The Fabulous Apostles, Wichita

The Fabulous Apostles started out like most 60’s bands, as 4-pc. Beatles imitators. Jay Leach, Greg Fuson, and two others got together in the summer of 1964 as The Apostles. The Apostles were just one of the many bands from the early 60’s that added the word “fabulous” to their names, patterning after The Fabulous Flippers, especially bands who had added horns and taken on an R&B sound. The bands lineup was leader Jay Leach on lead gtr. and vocals, Greg Fuson on drums, Randy Loveland on trumpet, Vern Harris on bass, Gregg Harris on Hammond organ and Chris Leason on sax. Jim Reardon & Associates of Hays, who had the band playing a wide circuit of dates from Canada to Mexico managed the Apostles. In 1968, a record with the Fab. Apostles name on it was released on the Shana label, featuring a catchy horn band sound with “You Don’t Know Like I Know” and the flipside a heavy fuzz guitar-laden rocker called “Dark Horse Blues”, after The Dark Horse Inn in Hays, KS, a frequent venue for the band.

Thumbs
Thumbs, Lawrence

Bored with what was happening musically in the mid-Seventies, Thumbs got together to play cool songs no one else was playing. Almost immediately, they also began writing songs that united influences as disparate as Bob Dylan, Van Morrison, and the Velvet Underground, combining them with garage-rock and the emerging energy of punk. Building an audience of the cool and disaffected, the band released its debut album in 1980, garnering reviews from Rolling Stone and winning over critics from Berkeley to London. The house band of a Kansas rock revolution, Thumbs opened shows for the likes of the Police, XTC, Iggy Pop, and the Sir Douglas Quintet. Their second album, “No Price on Earth” added fans from Musician Magazine to Mikal Gilmore. Thumbs continued to rock audiences in Kansas and Kansas City through 1985, closing their story with “Jericho,” a beautiful addition to “Fresh Sounds From The Midwest, Vol. 3”. Thumbs music and attitude were seminal to the independent rock scene that developed in Kansas during the 1980s. Their independent do it yourself spirit inspired a generation of young rockers.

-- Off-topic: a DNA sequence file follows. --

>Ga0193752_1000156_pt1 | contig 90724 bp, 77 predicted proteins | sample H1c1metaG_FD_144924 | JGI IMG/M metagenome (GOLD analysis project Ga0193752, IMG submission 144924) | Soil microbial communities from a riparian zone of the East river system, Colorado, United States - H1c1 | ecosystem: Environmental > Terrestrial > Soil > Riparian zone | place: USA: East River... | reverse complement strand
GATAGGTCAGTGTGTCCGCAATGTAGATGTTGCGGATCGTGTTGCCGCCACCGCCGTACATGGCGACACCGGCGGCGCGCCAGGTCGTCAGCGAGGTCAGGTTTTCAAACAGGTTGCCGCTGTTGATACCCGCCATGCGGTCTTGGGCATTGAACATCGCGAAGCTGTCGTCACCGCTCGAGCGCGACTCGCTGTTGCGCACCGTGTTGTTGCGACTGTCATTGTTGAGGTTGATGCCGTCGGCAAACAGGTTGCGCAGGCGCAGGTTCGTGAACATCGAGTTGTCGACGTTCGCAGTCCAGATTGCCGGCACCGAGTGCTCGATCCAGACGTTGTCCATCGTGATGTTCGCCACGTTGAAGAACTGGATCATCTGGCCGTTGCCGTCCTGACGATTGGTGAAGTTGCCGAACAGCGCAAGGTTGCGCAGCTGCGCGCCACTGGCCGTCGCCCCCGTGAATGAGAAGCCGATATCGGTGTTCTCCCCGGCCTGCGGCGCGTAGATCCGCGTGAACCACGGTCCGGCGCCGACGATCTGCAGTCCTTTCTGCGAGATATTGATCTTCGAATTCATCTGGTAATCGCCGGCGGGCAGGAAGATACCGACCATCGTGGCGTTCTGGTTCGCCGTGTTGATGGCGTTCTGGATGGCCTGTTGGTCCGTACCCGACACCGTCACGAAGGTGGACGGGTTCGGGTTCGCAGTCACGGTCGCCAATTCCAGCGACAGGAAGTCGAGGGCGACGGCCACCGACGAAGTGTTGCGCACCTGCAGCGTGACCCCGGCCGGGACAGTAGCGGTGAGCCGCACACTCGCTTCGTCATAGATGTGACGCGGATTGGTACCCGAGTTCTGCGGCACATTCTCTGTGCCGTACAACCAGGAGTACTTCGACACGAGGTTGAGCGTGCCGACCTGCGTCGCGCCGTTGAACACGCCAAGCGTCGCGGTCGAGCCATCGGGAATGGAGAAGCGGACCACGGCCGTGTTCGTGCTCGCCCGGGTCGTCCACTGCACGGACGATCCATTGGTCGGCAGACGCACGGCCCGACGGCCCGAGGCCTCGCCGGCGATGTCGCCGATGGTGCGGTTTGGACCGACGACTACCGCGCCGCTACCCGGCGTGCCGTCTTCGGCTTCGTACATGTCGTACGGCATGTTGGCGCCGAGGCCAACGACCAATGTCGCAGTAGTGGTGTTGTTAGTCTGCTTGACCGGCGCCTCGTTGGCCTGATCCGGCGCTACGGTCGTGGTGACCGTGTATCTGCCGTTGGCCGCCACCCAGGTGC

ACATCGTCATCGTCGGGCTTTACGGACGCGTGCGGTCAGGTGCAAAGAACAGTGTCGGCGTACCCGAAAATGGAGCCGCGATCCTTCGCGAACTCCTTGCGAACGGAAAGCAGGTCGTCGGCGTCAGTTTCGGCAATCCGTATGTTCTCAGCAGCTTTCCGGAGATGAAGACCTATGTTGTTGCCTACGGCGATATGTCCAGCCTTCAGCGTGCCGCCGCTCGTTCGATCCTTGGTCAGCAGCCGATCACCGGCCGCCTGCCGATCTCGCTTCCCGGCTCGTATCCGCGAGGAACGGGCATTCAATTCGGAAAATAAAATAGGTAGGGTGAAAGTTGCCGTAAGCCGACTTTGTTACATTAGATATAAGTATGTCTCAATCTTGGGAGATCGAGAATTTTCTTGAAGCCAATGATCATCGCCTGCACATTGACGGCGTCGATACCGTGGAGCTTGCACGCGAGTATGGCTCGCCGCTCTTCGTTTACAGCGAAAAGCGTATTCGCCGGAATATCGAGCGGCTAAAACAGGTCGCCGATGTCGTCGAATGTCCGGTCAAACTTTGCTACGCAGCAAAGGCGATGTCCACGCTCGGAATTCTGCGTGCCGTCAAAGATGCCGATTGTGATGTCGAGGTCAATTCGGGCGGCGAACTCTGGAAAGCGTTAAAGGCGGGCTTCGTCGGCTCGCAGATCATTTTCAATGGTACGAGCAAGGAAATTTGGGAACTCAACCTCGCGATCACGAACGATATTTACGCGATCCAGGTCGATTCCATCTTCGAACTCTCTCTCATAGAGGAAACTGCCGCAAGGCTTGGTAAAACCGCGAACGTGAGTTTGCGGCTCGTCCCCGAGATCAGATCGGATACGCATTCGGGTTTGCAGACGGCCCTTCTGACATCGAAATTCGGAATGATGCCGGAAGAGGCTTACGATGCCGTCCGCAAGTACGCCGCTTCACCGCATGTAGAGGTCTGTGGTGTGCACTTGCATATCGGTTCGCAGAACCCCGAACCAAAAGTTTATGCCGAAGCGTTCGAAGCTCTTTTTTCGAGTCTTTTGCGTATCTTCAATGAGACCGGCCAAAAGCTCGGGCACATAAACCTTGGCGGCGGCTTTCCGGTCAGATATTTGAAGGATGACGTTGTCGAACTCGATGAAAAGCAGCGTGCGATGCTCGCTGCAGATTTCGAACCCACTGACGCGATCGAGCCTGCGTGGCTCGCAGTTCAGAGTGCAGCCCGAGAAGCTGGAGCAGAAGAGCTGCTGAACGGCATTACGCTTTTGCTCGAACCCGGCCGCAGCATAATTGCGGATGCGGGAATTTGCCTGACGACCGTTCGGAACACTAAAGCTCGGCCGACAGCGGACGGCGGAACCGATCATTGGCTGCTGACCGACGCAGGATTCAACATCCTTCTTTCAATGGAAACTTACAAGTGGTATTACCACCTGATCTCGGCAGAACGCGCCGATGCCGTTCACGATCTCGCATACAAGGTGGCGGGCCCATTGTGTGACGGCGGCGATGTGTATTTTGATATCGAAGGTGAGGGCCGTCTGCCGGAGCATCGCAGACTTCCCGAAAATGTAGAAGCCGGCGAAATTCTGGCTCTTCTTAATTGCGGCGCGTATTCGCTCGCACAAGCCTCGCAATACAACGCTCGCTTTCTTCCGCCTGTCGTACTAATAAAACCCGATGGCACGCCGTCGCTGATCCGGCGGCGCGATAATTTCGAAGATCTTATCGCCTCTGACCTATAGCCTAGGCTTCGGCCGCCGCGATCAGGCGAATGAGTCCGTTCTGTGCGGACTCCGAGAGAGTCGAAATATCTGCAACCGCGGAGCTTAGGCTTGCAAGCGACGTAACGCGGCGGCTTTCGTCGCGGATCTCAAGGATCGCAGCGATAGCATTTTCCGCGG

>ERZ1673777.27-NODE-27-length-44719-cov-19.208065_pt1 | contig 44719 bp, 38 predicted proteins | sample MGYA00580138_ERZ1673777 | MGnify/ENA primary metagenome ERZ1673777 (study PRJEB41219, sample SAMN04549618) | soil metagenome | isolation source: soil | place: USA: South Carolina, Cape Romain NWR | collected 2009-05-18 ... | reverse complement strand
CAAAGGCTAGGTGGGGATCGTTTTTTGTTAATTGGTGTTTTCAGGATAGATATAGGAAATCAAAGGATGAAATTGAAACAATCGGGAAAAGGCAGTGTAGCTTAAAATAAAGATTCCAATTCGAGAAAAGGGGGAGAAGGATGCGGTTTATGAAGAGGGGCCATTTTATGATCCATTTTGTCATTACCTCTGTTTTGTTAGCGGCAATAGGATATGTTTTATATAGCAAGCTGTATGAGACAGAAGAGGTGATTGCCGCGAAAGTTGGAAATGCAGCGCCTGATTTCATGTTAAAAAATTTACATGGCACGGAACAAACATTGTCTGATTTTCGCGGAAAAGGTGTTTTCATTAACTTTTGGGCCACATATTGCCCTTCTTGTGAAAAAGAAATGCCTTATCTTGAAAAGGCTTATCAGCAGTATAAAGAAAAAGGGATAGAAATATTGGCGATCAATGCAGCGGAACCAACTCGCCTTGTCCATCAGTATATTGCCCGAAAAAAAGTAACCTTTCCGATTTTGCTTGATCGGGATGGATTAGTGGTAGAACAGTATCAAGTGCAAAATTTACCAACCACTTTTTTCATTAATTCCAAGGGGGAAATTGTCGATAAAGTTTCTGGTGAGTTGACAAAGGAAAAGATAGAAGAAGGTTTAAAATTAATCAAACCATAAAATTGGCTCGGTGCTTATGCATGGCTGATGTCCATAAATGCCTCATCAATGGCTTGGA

Dick & Jay
Dick & Jay, Kansas CIty

From 1974 through 1984, Dick Wilson and Jay Cooper became the most famous DJ tandem in Kansas City radio history. Their unique interplay, dialogue, sense of humor, and antics both on and off the air helped to insure a loyal fan base throughout the greater Kansas City listening area and beyond. Being the first DJ duo to be inducted into The Kansas Music Hall of Fame will only add further to their legendary status.

Wayne Rouse
Wayne Rouse, Manhattan

Starting as a promoter in Hayes, KS during the late 70’s, Rouse has produced hundreds of shows, both in KS and nationally as well, working with major name acts in both Country and Pop music. Wayne founded Country Stampede, a 3 day Manhattan music fest which is celebrating its 21st year. Wayne Rouse was inducted into the KS Fairs & Festivals Hall of Fame in the 1990’s.

Orin Friesen
Orin Friesen, BandCity

This year’s Bob Hapgood Award winner, Orin Friesen grew up on a farm near York, NE. Starting in jr. high, he began making his own ham radio sets. Listening to The Grand Old Opry in particular helped him develop an early fascination with both radio programs and cowboys. In 1966, Friesen moved to Kansas, where he attended Wichita State University. In 2015, Friesen was inducted into The Kansas Cowboy Hall of Fame, celebrating a 50 year career as a cowboy entertainer, musician, and radio personality. As leader of the Prairie Rose Rangers, he’s had his own radio program since 1973. “Bluegrass From The Rockin’ Banjo Ranch” can still be heard on radio station KFDI.